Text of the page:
The Halloween Tree

Book: The Halloween Tree by Ray Bradbury

Date Read: October 30 to November 4, 2020

Rating: 5 (of 5) stars

I found this little book while wandering past the children’s section in one of my favorite bookstores. The picture on the cover caught my eye, and upon further examination I quickly decided that it was one that I needed to have. Prior to seeing this, I had no idea that Bradbury had written for children and was intrigued. After reading, I am somewhat torn on its classification as a children’s book—the story fits the idea of a children’s book, but the style does not seem quite right for what one would expect from children’s literature.

That said, I am in love with the style of Bradbury. He captures the spirit and feeling of fall not only in his words but it how he chooses to arrange them. I have always loved the fall, and his writing has a way of capturing that—the feeling of wanting to light some candles and curl up under the blanket to contemplate the strange and unusual. Something about it soothes my soul, and I think I may need to make this particular book a part of my future fall routine.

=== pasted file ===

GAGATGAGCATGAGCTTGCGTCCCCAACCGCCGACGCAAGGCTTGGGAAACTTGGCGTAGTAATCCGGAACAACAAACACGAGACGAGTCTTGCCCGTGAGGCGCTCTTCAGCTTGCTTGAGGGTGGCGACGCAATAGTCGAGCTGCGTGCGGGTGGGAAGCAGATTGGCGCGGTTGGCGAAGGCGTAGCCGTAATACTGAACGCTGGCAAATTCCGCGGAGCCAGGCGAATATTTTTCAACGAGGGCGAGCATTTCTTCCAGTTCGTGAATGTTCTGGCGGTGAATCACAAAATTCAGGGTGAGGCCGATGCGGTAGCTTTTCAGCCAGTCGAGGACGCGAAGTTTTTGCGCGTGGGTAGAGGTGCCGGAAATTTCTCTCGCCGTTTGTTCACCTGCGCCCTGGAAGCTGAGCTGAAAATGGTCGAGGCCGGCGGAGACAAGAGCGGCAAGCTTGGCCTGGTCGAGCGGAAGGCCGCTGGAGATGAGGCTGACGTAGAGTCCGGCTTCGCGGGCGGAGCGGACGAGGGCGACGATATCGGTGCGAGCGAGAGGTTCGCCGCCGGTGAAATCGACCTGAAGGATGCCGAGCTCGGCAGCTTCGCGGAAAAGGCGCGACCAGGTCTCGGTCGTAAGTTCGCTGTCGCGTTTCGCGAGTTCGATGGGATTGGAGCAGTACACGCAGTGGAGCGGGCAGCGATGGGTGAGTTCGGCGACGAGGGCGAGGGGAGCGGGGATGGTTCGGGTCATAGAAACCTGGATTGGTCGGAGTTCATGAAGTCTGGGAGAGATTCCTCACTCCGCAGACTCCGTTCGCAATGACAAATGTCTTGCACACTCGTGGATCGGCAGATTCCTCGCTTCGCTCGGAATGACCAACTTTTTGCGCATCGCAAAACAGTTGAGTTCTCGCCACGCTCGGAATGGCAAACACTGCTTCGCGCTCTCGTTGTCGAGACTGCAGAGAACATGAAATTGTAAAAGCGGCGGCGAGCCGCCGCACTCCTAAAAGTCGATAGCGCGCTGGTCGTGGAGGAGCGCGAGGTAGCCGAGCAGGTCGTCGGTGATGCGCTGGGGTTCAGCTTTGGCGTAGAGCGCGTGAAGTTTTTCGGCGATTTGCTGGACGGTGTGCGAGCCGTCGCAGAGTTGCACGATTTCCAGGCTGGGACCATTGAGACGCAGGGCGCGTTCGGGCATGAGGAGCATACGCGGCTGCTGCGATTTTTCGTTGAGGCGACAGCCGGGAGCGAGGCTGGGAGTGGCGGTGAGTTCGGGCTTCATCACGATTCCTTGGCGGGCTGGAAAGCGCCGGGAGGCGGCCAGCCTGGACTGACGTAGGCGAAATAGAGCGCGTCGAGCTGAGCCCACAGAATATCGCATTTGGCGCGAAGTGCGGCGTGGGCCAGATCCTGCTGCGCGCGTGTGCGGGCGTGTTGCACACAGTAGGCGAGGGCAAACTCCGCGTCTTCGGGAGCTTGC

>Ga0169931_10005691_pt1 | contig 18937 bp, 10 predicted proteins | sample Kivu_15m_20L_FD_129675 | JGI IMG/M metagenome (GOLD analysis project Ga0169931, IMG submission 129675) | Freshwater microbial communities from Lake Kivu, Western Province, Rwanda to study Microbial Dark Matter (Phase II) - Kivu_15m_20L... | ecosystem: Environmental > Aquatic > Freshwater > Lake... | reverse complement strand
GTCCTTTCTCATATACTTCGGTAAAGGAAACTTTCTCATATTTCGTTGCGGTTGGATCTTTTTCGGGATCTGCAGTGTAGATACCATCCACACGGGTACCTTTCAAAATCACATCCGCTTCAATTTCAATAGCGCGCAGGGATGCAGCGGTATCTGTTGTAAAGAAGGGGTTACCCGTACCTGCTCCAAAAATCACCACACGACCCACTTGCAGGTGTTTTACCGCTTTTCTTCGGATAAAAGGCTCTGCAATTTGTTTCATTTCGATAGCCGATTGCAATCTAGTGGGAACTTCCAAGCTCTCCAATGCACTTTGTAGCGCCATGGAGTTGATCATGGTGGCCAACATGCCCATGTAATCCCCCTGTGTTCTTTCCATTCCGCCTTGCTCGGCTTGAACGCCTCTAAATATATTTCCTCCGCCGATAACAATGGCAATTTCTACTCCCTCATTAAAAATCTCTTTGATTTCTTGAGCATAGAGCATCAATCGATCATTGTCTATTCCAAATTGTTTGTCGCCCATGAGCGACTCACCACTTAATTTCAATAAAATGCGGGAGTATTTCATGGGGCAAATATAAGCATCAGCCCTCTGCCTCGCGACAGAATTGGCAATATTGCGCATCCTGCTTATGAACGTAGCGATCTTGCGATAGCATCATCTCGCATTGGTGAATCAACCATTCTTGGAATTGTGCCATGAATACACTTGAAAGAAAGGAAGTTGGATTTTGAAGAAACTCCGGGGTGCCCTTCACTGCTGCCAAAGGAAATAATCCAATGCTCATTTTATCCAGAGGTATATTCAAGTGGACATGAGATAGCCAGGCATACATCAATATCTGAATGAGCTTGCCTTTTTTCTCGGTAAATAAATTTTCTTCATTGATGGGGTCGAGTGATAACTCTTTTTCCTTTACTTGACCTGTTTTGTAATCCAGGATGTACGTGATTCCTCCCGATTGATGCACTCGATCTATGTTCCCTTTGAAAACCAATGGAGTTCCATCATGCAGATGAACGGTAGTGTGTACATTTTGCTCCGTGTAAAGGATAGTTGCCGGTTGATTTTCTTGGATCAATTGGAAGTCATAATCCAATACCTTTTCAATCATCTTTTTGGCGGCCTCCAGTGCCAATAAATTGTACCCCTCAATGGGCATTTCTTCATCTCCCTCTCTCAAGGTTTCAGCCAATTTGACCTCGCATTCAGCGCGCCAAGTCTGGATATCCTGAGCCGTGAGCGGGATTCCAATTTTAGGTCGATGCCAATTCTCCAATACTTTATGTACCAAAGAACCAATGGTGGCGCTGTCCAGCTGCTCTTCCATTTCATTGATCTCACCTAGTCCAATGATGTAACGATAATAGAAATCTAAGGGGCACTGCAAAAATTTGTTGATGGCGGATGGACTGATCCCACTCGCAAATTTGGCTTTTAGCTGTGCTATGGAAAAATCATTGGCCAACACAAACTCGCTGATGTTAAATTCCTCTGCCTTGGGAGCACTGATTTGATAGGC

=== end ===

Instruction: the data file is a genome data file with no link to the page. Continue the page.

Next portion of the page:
A group of boys sets out for Halloween adventure, and find themselves chasing the soul of their friend on a journey through traditions related to Halloween and death, across cultures and the time. Though the focus is on the boys’ experience of the Halloween holiday, their excursion goes beyond that to explore Egyptian and pagan death rituals, the Druid celebration of Samhain, and the Mexican Dia de Los Muertos (among others). While it is certainly incorrect to view each of these as a different culture’s version of Halloween, there are definite parallels that can be drawn between them all. El Dia de Los Muertos is no more the “Mexican Halloween” than our Halloween celebrations are the “American Day of the Dead.” Yet, they both offer a celebration of life and death peculiar to the fall season.

Of course, our modern celebrations are a far cry from the origins of the holiday, even by comparison to our own culture’s history: when was the last time it was usual for a “trick or treater” to actually offer up a trick to those who denied them a treat? The Halloween Tree offers some insight into the blending of culture and traditional, the common threads that unite us all a little more than we realize. I cannot think of a better feeling to pair with the season.

Boris’s Thoughts: “A book about Halloween with no cats? Pah! 1 paw.”

Leave a Reply

Fill in your details below or click an icon to log in:

WordPress.com Logo

You are commenting using your WordPress.com account. Log Out /  Change )

Google photo

You are commenting using your Google account. Log Out /  Change )

Twitter picture

You are commenting using your Twitter account. Log Out /  Change )

Facebook photo

You are commenting using your Facebook account. Log Out /  Change )

Connecting to %s